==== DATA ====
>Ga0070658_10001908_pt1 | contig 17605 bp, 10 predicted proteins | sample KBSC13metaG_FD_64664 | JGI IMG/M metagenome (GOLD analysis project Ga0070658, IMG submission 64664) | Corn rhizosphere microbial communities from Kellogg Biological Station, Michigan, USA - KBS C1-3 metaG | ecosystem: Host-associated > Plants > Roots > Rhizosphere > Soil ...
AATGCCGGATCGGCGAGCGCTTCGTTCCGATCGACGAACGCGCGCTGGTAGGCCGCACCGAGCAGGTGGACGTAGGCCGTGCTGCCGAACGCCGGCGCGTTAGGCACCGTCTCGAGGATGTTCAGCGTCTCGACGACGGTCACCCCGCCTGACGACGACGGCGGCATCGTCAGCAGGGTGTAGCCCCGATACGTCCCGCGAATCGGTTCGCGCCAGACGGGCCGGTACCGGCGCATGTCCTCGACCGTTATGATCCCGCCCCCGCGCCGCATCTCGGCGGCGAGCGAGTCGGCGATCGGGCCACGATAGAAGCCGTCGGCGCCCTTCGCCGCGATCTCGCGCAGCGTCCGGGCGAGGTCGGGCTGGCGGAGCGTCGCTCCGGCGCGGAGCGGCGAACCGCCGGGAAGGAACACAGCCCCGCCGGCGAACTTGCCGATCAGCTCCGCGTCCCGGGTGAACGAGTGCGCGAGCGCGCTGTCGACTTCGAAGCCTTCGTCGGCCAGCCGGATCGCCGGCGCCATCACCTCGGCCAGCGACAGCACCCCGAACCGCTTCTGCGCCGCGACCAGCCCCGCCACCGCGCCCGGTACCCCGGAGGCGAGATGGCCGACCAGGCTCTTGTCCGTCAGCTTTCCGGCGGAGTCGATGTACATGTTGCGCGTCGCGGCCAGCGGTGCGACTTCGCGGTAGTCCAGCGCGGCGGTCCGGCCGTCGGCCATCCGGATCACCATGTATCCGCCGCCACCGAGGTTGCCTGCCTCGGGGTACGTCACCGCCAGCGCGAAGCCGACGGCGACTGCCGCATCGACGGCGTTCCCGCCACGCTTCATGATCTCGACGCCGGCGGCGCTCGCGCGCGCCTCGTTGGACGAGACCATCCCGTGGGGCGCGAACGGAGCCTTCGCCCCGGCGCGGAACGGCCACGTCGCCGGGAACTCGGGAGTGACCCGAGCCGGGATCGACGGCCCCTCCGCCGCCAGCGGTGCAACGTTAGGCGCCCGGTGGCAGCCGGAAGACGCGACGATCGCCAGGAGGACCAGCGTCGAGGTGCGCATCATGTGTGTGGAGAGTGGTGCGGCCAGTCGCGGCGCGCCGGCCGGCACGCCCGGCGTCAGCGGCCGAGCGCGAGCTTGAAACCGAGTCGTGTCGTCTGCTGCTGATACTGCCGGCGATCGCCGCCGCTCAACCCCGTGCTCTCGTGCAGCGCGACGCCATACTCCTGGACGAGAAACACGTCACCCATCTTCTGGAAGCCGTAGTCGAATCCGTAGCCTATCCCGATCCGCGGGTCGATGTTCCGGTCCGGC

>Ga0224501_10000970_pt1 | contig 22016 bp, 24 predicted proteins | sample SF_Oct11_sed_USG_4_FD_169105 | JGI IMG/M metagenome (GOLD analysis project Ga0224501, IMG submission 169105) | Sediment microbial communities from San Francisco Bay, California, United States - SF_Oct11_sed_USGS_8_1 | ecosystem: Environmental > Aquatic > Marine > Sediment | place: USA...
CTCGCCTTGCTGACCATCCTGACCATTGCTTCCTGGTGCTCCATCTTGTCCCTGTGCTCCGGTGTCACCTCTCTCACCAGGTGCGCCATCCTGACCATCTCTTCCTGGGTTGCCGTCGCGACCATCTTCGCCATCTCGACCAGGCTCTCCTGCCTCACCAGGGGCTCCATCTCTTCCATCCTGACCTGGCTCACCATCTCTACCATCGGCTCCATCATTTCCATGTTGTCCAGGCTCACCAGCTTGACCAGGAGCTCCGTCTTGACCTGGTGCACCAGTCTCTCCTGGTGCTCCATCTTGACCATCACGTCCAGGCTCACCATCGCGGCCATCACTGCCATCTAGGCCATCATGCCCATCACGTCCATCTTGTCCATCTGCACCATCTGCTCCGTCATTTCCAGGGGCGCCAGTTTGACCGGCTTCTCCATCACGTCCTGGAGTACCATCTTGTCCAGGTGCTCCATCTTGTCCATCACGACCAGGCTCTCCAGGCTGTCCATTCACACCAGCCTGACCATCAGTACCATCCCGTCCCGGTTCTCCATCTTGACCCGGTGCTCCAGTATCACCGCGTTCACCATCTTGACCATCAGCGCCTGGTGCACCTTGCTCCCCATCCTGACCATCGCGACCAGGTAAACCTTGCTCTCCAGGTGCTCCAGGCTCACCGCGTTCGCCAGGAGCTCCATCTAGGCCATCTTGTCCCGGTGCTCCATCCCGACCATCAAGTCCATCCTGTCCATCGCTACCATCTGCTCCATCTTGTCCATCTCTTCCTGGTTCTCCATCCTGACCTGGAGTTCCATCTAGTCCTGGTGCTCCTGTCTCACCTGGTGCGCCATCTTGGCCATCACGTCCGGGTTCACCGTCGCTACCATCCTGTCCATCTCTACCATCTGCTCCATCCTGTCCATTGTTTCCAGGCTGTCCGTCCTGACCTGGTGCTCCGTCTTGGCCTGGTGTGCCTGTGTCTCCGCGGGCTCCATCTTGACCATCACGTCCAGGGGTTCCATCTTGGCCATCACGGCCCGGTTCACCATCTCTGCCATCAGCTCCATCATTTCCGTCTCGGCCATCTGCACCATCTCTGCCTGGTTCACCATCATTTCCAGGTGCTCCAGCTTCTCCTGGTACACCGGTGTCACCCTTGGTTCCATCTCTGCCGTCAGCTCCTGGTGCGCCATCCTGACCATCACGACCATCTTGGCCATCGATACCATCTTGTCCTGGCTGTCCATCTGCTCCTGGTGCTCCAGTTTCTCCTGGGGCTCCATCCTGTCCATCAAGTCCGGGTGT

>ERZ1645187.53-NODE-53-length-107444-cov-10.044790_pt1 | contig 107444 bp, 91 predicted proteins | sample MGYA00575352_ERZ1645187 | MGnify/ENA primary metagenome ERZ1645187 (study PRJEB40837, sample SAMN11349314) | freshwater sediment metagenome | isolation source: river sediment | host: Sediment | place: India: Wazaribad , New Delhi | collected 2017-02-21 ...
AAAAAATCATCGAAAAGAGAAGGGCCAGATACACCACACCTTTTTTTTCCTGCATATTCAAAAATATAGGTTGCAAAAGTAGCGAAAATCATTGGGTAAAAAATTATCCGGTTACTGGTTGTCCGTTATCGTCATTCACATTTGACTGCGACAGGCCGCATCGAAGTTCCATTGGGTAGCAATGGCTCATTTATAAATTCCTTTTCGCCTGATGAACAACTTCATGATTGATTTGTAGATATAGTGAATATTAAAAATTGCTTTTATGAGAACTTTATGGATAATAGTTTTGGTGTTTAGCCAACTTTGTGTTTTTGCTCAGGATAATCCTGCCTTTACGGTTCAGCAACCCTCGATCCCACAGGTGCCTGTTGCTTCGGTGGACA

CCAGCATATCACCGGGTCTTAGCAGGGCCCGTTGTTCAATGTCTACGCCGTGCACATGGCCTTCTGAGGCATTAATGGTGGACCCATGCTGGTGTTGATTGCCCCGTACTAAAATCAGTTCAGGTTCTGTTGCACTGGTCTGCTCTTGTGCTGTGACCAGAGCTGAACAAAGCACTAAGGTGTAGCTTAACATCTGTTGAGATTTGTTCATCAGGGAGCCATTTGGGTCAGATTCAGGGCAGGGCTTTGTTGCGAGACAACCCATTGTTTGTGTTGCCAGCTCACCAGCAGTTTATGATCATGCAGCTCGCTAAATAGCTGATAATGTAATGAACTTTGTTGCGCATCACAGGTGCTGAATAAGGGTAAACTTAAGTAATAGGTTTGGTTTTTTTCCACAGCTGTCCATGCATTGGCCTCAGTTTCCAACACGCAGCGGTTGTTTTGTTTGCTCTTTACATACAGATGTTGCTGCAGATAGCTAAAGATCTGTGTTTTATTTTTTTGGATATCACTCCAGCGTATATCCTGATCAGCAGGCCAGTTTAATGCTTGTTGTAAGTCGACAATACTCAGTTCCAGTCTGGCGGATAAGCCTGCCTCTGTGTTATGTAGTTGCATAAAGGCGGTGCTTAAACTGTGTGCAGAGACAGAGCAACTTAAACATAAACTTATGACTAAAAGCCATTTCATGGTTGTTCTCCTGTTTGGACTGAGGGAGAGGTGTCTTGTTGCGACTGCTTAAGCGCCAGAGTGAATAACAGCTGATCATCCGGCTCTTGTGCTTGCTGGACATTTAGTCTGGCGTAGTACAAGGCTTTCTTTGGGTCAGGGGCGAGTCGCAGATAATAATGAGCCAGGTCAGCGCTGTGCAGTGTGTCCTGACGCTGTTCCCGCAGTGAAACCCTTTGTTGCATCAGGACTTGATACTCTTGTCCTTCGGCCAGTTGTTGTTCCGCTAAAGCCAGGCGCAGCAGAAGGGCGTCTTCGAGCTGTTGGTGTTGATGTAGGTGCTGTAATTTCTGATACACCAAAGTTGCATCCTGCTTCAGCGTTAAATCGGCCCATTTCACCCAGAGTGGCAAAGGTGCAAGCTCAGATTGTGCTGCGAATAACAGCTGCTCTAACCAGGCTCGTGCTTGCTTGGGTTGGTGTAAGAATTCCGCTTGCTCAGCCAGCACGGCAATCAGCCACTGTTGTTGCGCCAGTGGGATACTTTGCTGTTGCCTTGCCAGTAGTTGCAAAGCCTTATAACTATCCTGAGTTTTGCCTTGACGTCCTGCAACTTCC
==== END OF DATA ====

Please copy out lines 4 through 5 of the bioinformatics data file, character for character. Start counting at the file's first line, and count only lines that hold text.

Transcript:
CTCGCCTTGCTGACCATCCTGACCATTGCTTCCTGGTGCTCCATCTTGTCCCTGTGCTCCGGTGTCACCTCTCTCACCAGGTGCGCCATCCTGACCATCTCTTCCTGGGTTGCCGTCGCGACCATCTTCGCCATCTCGACCAGGCTCTCCTGCCTCACCAGGGGCTCCATCTCTTCCATCCTGACCTGGCTCACCATCTCTACCATCGGCTCCATCATTTCCATGTTGTCCAGGCTCACCAGCTTGACCAGGAGCTCCGTCTTGACCTGGTGCACCAGTCTCTCCTGGTGCTCCATCTTGACCATCACGTCCAGGCTCACCATCGCGGCCATCACTGCCATCTAGGCCATCATGCCCATCACGTCCATCTTGTCCATCTGCACCATCTGCTCCGTCATTTCCAGGGGCGCCAGTTTGACCGGCTTCTCCATCACGTCCTGGAGTACCATCTTGTCCAGGTGCTCCATCTTGTCCATCACGACCAGGCTCTCCAGGCTGTCCATTCACACCAGCCTGACCATCAGTACCATCCCGTCCCGGTTCTCCATCTTGACCCGGTGCTCCAGTATCACCGCGTTCACCATCTTGACCATCAGCGCCTGGTGCACCTTGCTCCCCATCCTGACCATCGCGACCAGGTAAACCTTGCTCTCCAGGTGCTCCAGGCTCACCGCGTTCGCCAGGAGCTCCATCTAGGCCATCTTGTCCCGGTGCTCCATCCCGACCATCAAGTCCATCCTGTCCATCGCTACCATCTGCTCCATCTTGTCCATCTCTTCCTGGTTCTCCATCCTGACCTGGAGTTCCATCTAGTCCTGGTGCTCCTGTCTCACCTGGTGCGCCATCTTGGCCATCACGTCCGGGTTCACCGTCGCTACCATCCTGTCCATCTCTACCATCTGCTCCATCCTGTCCATTGTTTCCAGGCTGTCCGTCCTGACCTGGTGCTCCGTCTTGGCCTGGTGTGCCTGTGTCTCCGCGGGCTCCATCTTGACCATCACGTCCAGGGGTTCCATCTTGGCCATCACGGCCCGGTTCACCATCTCTGCCATCAGCTCCATCATTTCCGTCTCGGCCATCTGCACCATCTCTGCCTGGTTCACCATCATTTCCAGGTGCTCCAGCTTCTCCTGGTACACCGGTGTCACCCTTGGTTCCATCTCTGCCGTCAGCTCCTGGTGCGCCATCCTGACCATCACGACCATCTTGGCCATCGATACCATCTTGTCCTGGCTGTCCATCTGCTCCTGGTGCTCCAGTTTCTCCTGGGGCTCCATCCTGTCCATCAAGTCCGGGTGT

>ERZ1645187.53-NODE-53-length-107444-cov-10.044790_pt1 | contig 107444 bp, 91 predicted proteins | sample MGYA00575352_ERZ1645187 | MGnify/ENA primary metagenome ERZ1645187 (study PRJEB40837, sample SAMN11349314) | freshwater sediment metagenome | isolation source: river sediment | host: Sediment | place: India: Wazaribad , New Delhi | collected 2017-02-21 ...